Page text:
The Ideal Israelite
Vale the Reformation

The Son of David

...continued from The Ideal Israelite.

If we could picture ourselves as present at the Sermon on the Mount, would any of us have wondered who the speaker's father was?

The doctrine of the Virgin Birth actually posits just such a carnal and ludicrous scenario - the disciples and followers of Jesus discussing not only the question of his paternal ancestry but also the state of his mother's hymen!

Unlike certain church fathers, whose mental meanderings through Mary's reproductive system would today necessitate speedy intervention of the psychological sort, the minds of the followers of Jesus were of a decidedly loftier order, 'ignorant' fishermen though some of them were.

These men and women were drawn to Jesus because of his life-giving teachings and the values and principles he embodied - through his 'grace and truth.' It was only after his death that the necessity arose to justify the Apostles' claims for his 'messiahship.'

The so-called 'infancy narratives' were written for a single, compelling purpose - to demonstrate Jesus of Nazareth's right to be designated a son of David, a key criterion that the 'anointed' one was supposed to satisfy on his appearance. They were not written to record a 'virgin birth.' Indeed, such a pagan and preposterous concept would have been profoundly foreign and detestable to Jesus and all other Israelites.

Matthew wrote his genealogy to prove that Jesus was not the son of Joseph because if it had been discovered that Joseph was a descendant of Jeconiah, then the Apostles' claims that Jesus was the 'Messiah' and the 'King of Israel' could have been challenged.

Luke was also able to perceive that the Apostles' claims for the 'messiahship' of Jesus must not be exposed to ridicule and his genealogy not only states that Joseph was not the father but also goes one step further and provides the name of the biological father of Jesus. [See Virgin Birth and Incarnation category for an exhaustive analysis of the Infancy Narratives]

We have shown in The Ideal Israelite that, with the advantage of hindsight, the writers of the New Testament were able to realise just how perfectly Jesus had fulfilled Messianic expectations in terms of his values, principles and moral supremacy. Nevertheless, they still thought it necessary to stress his 'physical' descent from David:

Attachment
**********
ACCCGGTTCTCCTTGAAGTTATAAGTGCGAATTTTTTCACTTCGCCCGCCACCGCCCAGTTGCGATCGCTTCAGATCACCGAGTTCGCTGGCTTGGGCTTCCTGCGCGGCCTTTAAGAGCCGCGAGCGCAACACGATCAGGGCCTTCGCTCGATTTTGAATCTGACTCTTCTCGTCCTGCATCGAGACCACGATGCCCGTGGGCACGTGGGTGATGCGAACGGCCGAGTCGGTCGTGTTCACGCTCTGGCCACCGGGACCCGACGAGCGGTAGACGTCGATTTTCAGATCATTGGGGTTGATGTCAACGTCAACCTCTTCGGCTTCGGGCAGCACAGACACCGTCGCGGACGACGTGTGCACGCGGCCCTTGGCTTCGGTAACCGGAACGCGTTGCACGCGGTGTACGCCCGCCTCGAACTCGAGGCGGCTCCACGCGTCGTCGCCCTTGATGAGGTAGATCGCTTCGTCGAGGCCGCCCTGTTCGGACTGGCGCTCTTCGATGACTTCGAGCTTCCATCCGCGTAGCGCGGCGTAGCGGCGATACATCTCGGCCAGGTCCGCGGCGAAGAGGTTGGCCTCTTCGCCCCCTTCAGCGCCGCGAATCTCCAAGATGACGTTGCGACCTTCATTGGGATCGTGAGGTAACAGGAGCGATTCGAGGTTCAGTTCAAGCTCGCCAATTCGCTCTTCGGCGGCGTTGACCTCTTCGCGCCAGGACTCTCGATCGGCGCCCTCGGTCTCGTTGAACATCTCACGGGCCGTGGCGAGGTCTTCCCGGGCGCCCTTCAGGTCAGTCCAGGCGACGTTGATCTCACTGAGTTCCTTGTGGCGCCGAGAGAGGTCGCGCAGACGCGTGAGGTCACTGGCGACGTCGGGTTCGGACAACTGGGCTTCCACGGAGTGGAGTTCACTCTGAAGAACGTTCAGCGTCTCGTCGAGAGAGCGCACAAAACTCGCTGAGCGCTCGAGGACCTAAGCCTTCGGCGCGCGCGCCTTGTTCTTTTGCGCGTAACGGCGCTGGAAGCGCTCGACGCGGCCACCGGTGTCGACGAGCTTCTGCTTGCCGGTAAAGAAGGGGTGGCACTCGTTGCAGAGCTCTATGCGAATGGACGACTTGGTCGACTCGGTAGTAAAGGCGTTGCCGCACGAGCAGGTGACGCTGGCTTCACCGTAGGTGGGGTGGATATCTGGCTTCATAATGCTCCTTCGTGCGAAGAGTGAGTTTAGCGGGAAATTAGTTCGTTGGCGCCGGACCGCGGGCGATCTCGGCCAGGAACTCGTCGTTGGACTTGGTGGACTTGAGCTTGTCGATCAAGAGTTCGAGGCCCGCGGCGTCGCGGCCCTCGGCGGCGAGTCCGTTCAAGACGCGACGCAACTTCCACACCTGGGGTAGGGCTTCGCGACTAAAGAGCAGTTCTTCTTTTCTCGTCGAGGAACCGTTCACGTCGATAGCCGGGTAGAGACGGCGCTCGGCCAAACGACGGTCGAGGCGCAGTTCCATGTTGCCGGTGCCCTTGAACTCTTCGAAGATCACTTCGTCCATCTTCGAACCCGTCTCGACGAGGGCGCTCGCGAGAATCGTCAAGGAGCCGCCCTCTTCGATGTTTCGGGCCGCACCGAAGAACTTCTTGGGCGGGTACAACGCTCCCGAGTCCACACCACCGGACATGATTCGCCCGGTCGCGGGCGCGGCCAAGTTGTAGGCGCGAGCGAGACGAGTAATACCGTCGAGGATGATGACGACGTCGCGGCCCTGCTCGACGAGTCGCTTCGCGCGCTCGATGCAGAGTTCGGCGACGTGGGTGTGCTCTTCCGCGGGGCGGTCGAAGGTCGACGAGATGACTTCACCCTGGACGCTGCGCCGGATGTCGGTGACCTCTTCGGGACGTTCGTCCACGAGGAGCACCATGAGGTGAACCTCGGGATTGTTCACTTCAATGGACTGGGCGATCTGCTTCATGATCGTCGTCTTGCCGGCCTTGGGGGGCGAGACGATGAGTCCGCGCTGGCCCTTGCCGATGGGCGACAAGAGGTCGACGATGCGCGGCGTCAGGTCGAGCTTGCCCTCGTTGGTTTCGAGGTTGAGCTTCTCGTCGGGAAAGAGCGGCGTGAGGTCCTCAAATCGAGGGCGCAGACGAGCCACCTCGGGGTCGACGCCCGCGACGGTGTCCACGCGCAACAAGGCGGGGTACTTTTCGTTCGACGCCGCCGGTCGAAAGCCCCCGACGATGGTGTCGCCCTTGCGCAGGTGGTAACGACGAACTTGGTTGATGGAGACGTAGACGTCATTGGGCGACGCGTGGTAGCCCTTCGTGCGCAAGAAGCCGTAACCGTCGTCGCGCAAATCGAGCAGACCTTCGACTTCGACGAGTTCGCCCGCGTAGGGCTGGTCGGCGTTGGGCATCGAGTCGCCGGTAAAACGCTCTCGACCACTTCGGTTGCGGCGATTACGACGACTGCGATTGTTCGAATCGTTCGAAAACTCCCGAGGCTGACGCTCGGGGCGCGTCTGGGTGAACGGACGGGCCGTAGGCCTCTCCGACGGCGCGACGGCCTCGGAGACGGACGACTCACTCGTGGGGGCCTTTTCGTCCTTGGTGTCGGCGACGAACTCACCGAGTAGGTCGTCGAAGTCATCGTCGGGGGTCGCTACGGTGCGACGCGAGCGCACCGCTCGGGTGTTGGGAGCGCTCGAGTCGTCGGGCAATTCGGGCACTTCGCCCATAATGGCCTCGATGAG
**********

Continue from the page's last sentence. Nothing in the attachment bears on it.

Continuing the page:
"...concerning his Son, who was born of the seed of David according to the flesh..." Note that the very next verse tells us the point in time at which Jesus was declared to be the Son of God "...who was declared to be the Son of God with power, according to the spirit of holiness, by the resurrection from the dead; even Jesus Christ our Lord." (Rom 1:3-4)

" Of this man's seed hath God according to his promise raised unto Israel a Saviour, Jesus." (Acts 13:23)

"Hath not the scripture said that the Christ cometh of the seed of David, and from Bethlehem, the village where David was?" (John 7:42)

"Remember Jesus Christ, risen from the dead, of the seed of David, according to my gospel." (2 Tim 2:8)

Only through artificial contrivance and theological sophistry have scholars and ecclesiastics been able to justify ignoring the clear intent of the above passages and, despite Luke's evidence to the contrary, continue to claim that Jesus was descended from David through his mother Mary.

The Christian religion should not be confused with Christian faith and Christian living for they are as apart as the poles. As it exists now, the Christian religion is merely the redressing of paganism with a misleading nom-de-plume in order that homage may be paid to old pagan gods, which worship would rightfully be denied them if they were recognised as such. The pinnacle of the subtlety of the serpent.

The Achilles Heel of all the 'divinity' teachings of the Christian churches is the doctrine of the Virgin Birth. Notwithstanding its current status in the different sects of Christendom, it is the pillar upon which the entire structure rests.

Finding it necessary to explain away the perceived 'embarrassing' birth of Jesus by promulgating this false teaching, the early Graeco-Roman fathers subsequently encountered problems which could only be addressed and answered by promulgating yet more false teachings.

In the case of the Roman Catholic Church, these 'cover' stories continued all the way to the 19th Century and the adoption of the doctrine of the 'Immaculate Conception' which teaches that Mary was conceived without spot or stain of Original Sin.

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